We need a public bank in Colorado.
A public bank is not a new idea. Ben Franklin worked to create the first public bank in North America in 1729. North Dakota has had one for 95 years. Recently the Michigan legislature voted to create a public bank.
The mission of a public bank is to serve the public versus paying private investors like Wall Street banks do.
The State Treasurer typically deposits billions of dollars of our tax and fee money in multinational banks, which pay a small return on our investment, usually about 1.3%. In turn, these banks loan money to those outside the state and the U.S.
With a public bank, we would put that money to work for the people of Colorado. It would be a mechanism to help our communities, not add to the wealth of corporations.
A public bank would not compete with local banks. It could partner with local banks to make loans more affordable for small businesses and students, be a mechanism to fund infrastructure investments at lower rates, and allow our marijuana industry to have a place to bank.
Public Employees Retirement Association (PERA) Needs to be solvent
From 2000 to today, PERA went from being fully funded to a $32-billion deficit.
Currently, three-fourths or 75% of the PERA Board are plan members who are beneficiaries. I have done research that shows the best-performing retirement plan boards have fewer plan beneficiaries and more members with backgrounds in finance and economics.
We have delayed teacher pay raises in exchange for retirement benefits. We need to deliver on the benefits promised teachers and other State employees, but also work to raise teacher pay to match neighboring states like Wyoming. In Wyoming, the average starting teacher's salary is $11,000 higher than here in Colorado.
We must ensure that any changes to the Board are not political. I would not want to leave it up to a Republican Governor to appoint new Board members. New Board members can be chosen from a list of county treasurers and city auditors.
The Board needs guidance from a savvy and involved Treasurer with a mission to manage funds better; keep a healthy, growing balance; and manage our money with an eye to keeping a commitment to PERA plan members.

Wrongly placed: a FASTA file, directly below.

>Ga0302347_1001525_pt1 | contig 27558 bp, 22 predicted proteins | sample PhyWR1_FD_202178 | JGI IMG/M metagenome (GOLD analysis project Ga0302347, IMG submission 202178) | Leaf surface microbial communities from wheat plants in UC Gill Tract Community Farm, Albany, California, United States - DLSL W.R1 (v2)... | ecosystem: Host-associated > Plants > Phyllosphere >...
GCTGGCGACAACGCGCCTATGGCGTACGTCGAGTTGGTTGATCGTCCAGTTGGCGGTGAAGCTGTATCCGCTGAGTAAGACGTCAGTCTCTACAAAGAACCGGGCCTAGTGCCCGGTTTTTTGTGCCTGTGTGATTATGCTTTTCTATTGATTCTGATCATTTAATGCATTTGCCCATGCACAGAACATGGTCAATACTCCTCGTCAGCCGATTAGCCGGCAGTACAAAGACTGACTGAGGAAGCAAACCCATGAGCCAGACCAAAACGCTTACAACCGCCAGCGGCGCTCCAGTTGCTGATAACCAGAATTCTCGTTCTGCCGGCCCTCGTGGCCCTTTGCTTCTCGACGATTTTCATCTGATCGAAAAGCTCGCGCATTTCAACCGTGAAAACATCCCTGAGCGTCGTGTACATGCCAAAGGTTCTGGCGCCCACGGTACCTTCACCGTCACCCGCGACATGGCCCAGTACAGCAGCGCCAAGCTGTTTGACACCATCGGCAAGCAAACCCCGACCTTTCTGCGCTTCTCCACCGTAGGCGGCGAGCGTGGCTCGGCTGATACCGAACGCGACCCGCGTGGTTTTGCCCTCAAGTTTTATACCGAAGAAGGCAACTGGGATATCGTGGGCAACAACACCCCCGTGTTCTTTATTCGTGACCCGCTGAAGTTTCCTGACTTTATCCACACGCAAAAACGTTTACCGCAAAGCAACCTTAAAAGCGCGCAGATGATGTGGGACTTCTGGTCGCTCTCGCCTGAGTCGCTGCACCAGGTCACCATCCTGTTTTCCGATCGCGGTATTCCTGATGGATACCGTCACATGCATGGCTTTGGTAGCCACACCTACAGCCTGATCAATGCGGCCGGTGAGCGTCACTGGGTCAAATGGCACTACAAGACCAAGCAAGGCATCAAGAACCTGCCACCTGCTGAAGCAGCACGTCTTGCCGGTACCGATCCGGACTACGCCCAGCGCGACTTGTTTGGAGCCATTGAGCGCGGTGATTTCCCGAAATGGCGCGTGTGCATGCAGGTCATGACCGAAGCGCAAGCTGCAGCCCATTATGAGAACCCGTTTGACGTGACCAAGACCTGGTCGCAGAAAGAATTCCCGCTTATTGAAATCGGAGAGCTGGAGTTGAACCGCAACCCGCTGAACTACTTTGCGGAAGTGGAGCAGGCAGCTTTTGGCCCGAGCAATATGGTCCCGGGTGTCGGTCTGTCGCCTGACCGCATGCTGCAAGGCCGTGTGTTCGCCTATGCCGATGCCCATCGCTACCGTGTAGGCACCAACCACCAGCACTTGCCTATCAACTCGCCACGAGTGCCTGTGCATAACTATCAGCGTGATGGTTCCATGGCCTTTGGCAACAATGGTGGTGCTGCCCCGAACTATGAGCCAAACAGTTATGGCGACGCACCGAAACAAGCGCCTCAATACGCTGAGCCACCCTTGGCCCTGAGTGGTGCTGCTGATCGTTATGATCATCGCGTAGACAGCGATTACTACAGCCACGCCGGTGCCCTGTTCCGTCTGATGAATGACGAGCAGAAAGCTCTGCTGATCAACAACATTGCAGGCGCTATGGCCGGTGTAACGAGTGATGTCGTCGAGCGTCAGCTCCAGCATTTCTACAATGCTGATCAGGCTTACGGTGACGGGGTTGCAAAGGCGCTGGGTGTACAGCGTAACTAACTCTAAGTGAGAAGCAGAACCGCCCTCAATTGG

Health Care for All
I know what it’s like to go without health insurance. It is no small thing.
Our for-profit health care system costs more than those in every developed country in the world and has worse outcomes. We have lower life expectancies and higher infant and maternal mortalities.
In 2016, we spent $3.3 trillion, $10,348 per person, on health care; and health care spending accounted for 18% of our gross domestic product (GDP) – more than anywhere else in the developed world -- and our health care system still does not cover everyone.
We can do better than allowing a health care system to rob families with huge premiums, surprise medical bills, and the threat of bankruptcy. About 60% of all bankruptcies are due to high medical bills.
I believe that a just and decent society should provide health care for everyone
I believe in putting my efforts where my heart is. I was a supporter of ColoradoCare (universal health care) during the last election cycle in Colorado.
Qualified, Experienced, Independent
I have a background in finance and economics, including an undergraduate degree in economics from the University of Pennsylvania and a graduate degree from MIT in management and finance. I have been a Chief Financial Officer, worked in corporate finance, and managed my own business in Denver.
This is my first run for public office, but I am not just running for any office just for the sake of holding office. I am running for the office where I can bring my expertise to bear in serving the public and helping to make Colorado’s economy strong and vibrant. You wouldn’t hire a plumber to fix your teeth, so why hire someone for a finance job who has no experience in finance and economics?
I do not take contributions from corporate or special interest PACs, so you can be sure I will work on behalf of the people of Colorado and not for corporations or special interest groups. We need a consumer advocate who can call out government agencies when they are wasting our money and advise Coloradans on the financial sustainability of statewide ballot initiatives. As an establishment outsider, I am well positioned to do that.
Most of our state’s money is currently invested in large Wall Street banks, mostly Wells Fargo. I don’t take money from the interests that want our state to use a company that finances undesirable and environmentally disruptive projects like the Dakota Access Pipeline, creates fraudulent accounts, and most recently had it’s credit downgraded. I will divest our money from Wells Fargo and other big Wall Street entities.
I have the best chance of winning against the Republicans. All of the Republican primary candidates have experience in business, finance, or both. The Democratic candidate should, too, if we expect to win in November. Plus, my experience owning a small business and living without health insurance gives me a much better chance of connecting with unaffiliated voters, and not being an insider will resonate with people who are disappointed in the status quo - as they should be.